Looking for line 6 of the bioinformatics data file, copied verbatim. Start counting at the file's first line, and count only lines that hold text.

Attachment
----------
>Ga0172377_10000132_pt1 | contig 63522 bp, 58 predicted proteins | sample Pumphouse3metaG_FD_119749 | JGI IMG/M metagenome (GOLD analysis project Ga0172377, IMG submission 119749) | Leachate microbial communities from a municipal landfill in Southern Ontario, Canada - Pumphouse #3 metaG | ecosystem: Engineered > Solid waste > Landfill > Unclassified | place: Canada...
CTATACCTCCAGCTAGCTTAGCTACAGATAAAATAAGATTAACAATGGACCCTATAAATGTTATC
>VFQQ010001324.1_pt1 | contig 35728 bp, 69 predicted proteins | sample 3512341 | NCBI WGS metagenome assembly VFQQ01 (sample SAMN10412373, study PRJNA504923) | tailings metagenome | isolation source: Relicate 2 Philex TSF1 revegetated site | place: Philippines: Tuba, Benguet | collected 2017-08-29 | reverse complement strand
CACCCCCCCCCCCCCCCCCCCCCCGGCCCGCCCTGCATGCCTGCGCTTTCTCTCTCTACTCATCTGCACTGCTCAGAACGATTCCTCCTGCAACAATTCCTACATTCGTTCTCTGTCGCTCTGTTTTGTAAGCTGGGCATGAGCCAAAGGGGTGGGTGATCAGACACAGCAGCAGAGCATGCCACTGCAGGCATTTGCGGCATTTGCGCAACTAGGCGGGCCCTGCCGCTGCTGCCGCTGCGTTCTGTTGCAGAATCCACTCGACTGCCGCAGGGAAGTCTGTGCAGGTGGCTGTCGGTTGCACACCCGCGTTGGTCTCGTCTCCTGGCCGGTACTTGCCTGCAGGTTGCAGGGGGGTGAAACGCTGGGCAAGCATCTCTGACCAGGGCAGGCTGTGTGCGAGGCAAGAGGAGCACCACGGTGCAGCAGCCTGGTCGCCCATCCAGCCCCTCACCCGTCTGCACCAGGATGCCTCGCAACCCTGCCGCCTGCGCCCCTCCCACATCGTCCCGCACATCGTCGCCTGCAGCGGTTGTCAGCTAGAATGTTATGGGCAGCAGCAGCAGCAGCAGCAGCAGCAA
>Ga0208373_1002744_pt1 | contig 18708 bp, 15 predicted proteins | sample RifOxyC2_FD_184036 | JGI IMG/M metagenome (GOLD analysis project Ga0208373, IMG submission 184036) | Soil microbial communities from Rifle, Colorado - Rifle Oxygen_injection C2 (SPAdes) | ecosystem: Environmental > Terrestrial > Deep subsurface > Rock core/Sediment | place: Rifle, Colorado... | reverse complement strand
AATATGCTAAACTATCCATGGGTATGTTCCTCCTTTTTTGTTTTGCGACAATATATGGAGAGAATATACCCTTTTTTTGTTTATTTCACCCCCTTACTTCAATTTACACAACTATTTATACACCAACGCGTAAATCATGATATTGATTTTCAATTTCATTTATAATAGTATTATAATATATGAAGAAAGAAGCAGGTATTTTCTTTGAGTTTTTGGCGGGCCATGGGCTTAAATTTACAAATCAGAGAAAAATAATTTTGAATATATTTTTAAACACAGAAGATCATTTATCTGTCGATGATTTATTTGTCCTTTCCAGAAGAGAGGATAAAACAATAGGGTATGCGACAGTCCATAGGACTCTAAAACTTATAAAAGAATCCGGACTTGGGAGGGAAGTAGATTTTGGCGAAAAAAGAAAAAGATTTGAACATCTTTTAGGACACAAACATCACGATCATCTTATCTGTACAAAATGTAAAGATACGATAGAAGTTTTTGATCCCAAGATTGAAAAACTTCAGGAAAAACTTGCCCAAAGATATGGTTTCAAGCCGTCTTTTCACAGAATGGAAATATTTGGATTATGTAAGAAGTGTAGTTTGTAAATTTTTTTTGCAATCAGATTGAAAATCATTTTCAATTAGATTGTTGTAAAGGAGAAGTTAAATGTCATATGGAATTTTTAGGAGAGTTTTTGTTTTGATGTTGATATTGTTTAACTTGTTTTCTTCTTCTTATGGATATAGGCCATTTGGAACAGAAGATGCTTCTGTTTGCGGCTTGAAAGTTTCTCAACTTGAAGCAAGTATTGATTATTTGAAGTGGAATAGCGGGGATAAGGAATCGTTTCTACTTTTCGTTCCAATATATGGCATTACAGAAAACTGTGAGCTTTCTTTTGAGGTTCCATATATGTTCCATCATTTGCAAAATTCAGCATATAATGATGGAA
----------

AATATGCTAAACTATCCATGGGTATGTTCCTCCTTTTTTGTTTTGCGACAATATATGGAGAGAATATACCCTTTTTTTGTTTATTTCACCCCCTTACTTCAATTTACACAACTATTTATACACCAACGCGTAAATCATGATATTGATTTTCAATTTCATTTATAATAGTATTATAATATATGAAGAAAGAAGCAGGTATTTTCTTTGAGTTTTTGGCGGGCCATGGGCTTAAATTTACAAATCAGAGAAAAATAATTTTGAATATATTTTTAAACACAGAAGATCATTTATCTGTCGATGATTTATTTGTCCTTTCCAGAAGAGAGGATAAAACAATAGGGTATGCGACAGTCCATAGGACTCTAAAACTTATAAAAGAATCCGGACTTGGGAGGGAAGTAGATTTTGGCGAAAAAAGAAAAAGATTTGAACATCTTTTAGGACACAAACATCACGATCATCTTATCTGTACAAAATGTAAAGATACGATAGAAGTTTTTGATCCCAAGATTGAAAAACTTCAGGAAAAACTTGCCCAAAGATATGGTTTCAAGCCGTCTTTTCACAGAATGGAAATATTTGGATTATGTAAGAAGTGTAGTTTGTAAATTTTTTTTGCAATCAGATTGAAAATCATTTTCAATTAGATTGTTGTAAAGGAGAAGTTAAATGTCATATGGAATTTTTAGGAGAGTTTTTGTTTTGATGTTGATATTGTTTAACTTGTTTTCTTCTTCTTATGGATATAGGCCATTTGGAACAGAAGATGCTTCTGTTTGCGGCTTGAAAGTTTCTCAACTTGAAGCAAGTATTGATTATTTGAAGTGGAATAGCGGGGATAAGGAATCGTTTCTACTTTTCGTTCCAATATATGGCATTACAGAAAACTGTGAGCTTTCTTTTGAGGTTCCATATATGTTCCATCATTTGCAAAATTCAGCATATAATGATGGAA